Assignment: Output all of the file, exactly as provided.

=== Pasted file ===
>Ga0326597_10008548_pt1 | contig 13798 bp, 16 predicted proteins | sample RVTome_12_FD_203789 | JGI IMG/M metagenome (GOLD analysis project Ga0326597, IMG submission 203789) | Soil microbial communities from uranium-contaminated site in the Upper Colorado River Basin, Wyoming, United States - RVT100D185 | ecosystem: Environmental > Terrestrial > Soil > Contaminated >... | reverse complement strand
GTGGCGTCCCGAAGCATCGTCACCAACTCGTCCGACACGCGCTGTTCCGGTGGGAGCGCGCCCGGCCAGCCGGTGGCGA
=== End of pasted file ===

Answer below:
>Ga0326597_10008548_pt1 | contig 13798 bp, 16 predicted proteins | sample RVTome_12_FD_203789 | JGI IMG/M metagenome (GOLD analysis project Ga0326597, IMG submission 203789) | Soil microbial communities from uranium-contaminated site in the Upper Colorado River Basin, Wyoming, United States - RVT100D185 | ecosystem: Environmental > Terrestrial > Soil > Contaminated >... | reverse complement strand
GTGGCGTCCCGAAGCATCGTCACCAACTCGTCCGACACGCGCTGTTCCGGTGGGAGCGCGCCCGGCCAGCCGGTGGCGA